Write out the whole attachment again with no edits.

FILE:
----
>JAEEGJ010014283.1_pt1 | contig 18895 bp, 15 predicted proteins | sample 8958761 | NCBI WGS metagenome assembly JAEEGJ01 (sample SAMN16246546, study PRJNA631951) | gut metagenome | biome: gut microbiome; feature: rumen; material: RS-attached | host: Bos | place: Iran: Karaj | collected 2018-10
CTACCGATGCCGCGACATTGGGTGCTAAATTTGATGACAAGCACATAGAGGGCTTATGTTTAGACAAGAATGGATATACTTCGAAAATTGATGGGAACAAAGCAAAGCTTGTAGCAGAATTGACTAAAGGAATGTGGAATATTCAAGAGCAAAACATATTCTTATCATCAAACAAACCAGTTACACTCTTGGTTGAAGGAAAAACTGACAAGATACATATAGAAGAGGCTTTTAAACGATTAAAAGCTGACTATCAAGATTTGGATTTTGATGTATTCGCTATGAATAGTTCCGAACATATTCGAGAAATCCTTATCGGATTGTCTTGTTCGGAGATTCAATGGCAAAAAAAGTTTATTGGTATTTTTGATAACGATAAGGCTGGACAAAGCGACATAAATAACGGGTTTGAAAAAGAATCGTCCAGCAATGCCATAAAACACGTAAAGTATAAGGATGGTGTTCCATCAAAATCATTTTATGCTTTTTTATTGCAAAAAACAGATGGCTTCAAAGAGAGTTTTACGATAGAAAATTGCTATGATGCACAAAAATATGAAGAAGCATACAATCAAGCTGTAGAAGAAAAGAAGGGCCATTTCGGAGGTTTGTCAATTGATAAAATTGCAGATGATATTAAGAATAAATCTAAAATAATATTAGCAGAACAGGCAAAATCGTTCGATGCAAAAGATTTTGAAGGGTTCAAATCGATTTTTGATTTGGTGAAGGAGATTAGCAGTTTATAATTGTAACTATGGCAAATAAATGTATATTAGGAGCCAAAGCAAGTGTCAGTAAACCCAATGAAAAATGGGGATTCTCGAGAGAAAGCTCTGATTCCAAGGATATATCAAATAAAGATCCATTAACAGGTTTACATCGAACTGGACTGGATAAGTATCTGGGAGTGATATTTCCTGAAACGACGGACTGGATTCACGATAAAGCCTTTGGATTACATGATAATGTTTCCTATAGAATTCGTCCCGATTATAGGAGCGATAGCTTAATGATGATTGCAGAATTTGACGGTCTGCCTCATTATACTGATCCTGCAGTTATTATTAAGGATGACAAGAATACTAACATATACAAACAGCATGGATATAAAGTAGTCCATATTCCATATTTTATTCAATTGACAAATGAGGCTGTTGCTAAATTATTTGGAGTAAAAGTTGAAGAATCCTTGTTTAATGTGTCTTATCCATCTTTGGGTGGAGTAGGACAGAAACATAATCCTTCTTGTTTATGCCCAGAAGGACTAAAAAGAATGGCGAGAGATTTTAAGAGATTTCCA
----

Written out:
>JAEEGJ010014283.1_pt1 | contig 18895 bp, 15 predicted proteins | sample 8958761 | NCBI WGS metagenome assembly JAEEGJ01 (sample SAMN16246546, study PRJNA631951) | gut metagenome | biome: gut microbiome; feature: rumen; material: RS-attached | host: Bos | place: Iran: Karaj | collected 2018-10
CTACCGATGCCGCGACATTGGGTGCTAAATTTGATGACAAGCACATAGAGGGCTTATGTTTAGACAAGAATGGATATACTTCGAAAATTGATGGGAACAAAGCAAAGCTTGTAGCAGAATTGACTAAAGGAATGTGGAATATTCAAGAGCAAAACATATTCTTATCATCAAACAAACCAGTTACACTCTTGGTTGAAGGAAAAACTGACAAGATACATATAGAAGAGGCTTTTAAACGATTAAAAGCTGACTATCAAGATTTGGATTTTGATGTATTCGCTATGAATAGTTCCGAACATATTCGAGAAATCCTTATCGGATTGTCTTGTTCGGAGATTCAATGGCAAAAAAAGTTTATTGGTATTTTTGATAACGATAAGGCTGGACAAAGCGACATAAATAACGGGTTTGAAAAAGAATCGTCCAGCAATGCCATAAAACACGTAAAGTATAAGGATGGTGTTCCATCAAAATCATTTTATGCTTTTTTATTGCAAAAAACAGATGGCTTCAAAGAGAGTTTTACGATAGAAAATTGCTATGATGCACAAAAATATGAAGAAGCATACAATCAAGCTGTAGAAGAAAAGAAGGGCCATTTCGGAGGTTTGTCAATTGATAAAATTGCAGATGATATTAAGAATAAATCTAAAATAATATTAGCAGAACAGGCAAAATCGTTCGATGCAAAAGATTTTGAAGGGTTCAAATCGATTTTTGATTTGGTGAAGGAGATTAGCAGTTTATAATTGTAACTATGGCAAATAAATGTATATTAGGAGCCAAAGCAAGTGTCAGTAAACCCAATGAAAAATGGGGATTCTCGAGAGAAAGCTCTGATTCCAAGGATATATCAAATAAAGATCCATTAACAGGTTTACATCGAACTGGACTGGATAAGTATCTGGGAGTGATATTTCCTGAAACGACGGACTGGATTCACGATAAAGCCTTTGGATTACATGATAATGTTTCCTATAGAATTCGTCCCGATTATAGGAGCGATAGCTTAATGATGATTGCAGAATTTGACGGTCTGCCTCATTATACTGATCCTGCAGTTATTATTAAGGATGACAAGAATACTAACATATACAAACAGCATGGATATAAAGTAGTCCATATTCCATATTTTATTCAATTGACAAATGAGGCTGTTGCTAAATTATTTGGAGTAAAAGTTGAAGAATCCTTGTTTAATGTGTCTTATCCATCTTTGGGTGGAGTAGGACAGAAACATAATCCTTCTTGTTTATGCCCAGAAGGACTAAAAAGAATGGCGAGAGATTTTAAGAGATTTCCA